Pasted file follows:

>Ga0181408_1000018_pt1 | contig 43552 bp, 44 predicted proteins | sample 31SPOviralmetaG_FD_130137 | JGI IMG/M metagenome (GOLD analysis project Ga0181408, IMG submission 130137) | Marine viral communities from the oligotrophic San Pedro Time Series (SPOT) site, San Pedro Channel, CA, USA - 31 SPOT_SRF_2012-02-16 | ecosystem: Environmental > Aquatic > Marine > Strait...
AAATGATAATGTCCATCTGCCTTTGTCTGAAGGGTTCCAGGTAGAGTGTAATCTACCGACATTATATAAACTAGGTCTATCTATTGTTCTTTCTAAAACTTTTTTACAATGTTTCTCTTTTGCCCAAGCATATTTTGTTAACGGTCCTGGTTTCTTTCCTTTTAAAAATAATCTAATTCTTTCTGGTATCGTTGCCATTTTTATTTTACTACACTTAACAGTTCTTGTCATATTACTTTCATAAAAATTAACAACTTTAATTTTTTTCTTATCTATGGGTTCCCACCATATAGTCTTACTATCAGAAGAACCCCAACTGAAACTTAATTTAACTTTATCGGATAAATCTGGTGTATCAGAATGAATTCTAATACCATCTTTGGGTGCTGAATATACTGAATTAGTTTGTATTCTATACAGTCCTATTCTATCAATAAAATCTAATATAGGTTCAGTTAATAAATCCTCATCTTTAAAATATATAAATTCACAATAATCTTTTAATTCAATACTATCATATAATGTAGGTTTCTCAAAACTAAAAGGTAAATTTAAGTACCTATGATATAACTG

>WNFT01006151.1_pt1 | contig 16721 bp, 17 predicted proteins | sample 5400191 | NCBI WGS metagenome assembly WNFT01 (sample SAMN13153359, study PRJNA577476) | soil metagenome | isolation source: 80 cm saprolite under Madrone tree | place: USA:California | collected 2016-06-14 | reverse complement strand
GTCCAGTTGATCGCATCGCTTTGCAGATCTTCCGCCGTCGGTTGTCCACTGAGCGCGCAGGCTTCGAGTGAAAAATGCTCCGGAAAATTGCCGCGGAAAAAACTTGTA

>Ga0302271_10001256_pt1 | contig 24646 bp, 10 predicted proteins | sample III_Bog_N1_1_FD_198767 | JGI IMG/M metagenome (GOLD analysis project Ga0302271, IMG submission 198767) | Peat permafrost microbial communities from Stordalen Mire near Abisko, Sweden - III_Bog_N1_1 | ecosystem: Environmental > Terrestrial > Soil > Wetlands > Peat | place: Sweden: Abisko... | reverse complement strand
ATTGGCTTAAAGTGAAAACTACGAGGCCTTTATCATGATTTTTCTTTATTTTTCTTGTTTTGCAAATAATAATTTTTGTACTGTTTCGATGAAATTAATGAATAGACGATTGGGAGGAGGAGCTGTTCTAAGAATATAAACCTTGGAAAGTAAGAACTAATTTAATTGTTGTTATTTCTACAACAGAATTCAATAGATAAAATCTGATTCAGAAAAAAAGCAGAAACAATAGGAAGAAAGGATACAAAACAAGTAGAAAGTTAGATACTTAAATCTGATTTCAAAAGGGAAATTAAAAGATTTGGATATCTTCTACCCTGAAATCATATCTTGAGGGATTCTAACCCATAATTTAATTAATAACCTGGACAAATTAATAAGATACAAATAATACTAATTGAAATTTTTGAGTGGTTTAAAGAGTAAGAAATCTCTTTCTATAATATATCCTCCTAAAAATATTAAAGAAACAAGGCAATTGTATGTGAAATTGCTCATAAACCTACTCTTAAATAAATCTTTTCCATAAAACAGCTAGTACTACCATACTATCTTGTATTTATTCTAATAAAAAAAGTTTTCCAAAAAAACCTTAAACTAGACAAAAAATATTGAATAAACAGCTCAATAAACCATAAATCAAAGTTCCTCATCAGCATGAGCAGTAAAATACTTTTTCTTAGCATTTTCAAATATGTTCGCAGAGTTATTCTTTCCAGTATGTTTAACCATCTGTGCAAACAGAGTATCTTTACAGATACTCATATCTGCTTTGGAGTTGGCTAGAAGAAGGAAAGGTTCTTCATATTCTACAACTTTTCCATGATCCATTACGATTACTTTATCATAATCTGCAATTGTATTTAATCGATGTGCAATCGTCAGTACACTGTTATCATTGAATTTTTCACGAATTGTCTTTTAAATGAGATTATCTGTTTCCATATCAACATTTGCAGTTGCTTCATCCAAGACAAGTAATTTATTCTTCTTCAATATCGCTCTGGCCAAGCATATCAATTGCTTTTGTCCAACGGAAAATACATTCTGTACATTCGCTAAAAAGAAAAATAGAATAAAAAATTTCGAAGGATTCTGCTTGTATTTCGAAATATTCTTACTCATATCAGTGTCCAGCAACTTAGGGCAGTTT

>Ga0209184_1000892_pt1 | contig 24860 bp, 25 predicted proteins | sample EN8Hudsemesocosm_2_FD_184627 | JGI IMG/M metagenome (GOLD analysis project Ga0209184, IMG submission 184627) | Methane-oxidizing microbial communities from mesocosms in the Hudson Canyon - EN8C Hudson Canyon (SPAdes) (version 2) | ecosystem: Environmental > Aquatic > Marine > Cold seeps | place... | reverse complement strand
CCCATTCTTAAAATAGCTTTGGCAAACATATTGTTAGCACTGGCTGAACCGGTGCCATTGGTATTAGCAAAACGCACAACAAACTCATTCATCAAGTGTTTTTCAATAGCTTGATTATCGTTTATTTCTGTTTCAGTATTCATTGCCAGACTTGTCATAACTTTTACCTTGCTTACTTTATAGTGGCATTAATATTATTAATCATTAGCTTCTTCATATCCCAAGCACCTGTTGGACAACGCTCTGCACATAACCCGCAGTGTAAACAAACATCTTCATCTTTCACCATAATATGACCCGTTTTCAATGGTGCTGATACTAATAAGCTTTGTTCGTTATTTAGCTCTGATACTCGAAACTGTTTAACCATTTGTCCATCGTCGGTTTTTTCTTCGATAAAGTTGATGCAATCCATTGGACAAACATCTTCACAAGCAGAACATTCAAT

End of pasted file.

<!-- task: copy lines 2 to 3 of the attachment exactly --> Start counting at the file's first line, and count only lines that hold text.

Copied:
AAATGATAATGTCCATCTGCCTTTGTCTGAAGGGTTCCAGGTAGAGTGTAATCTACCGACATTATATAAACTAGGTCTATCTATTGTTCTTTCTAAAACTTTTTTACAATGTTTCTCTTTTGCCCAAGCATATTTTGTTAACGGTCCTGGTTTCTTTCCTTTTAAAAATAATCTAATTCTTTCTGGTATCGTTGCCATTTTTATTTTACTACACTTAACAGTTCTTGTCATATTACTTTCATAAAAATTAACAACTTTAATTTTTTTCTTATCTATGGGTTCCCACCATATAGTCTTACTATCAGAAGAACCCCAACTGAAACTTAATTTAACTTTATCGGATAAATCTGGTGTATCAGAATGAATTCTAATACCATCTTTGGGTGCTGAATATACTGAATTAGTTTGTATTCTATACAGTCCTATTCTATCAATAAAATCTAATATAGGTTCAGTTAATAAATCCTCATCTTTAAAATATATAAATTCACAATAATCTTTTAATTCAATACTATCATATAATGTAGGTTTCTCAAAACTAAAAGGTAAATTTAAGTACCTATGATATAACTG

>WNFT01006151.1_pt1 | contig 16721 bp, 17 predicted proteins | sample 5400191 | NCBI WGS metagenome assembly WNFT01 (sample SAMN13153359, study PRJNA577476) | soil metagenome | isolation source: 80 cm saprolite under Madrone tree | place: USA:California | collected 2016-06-14 | reverse complement strand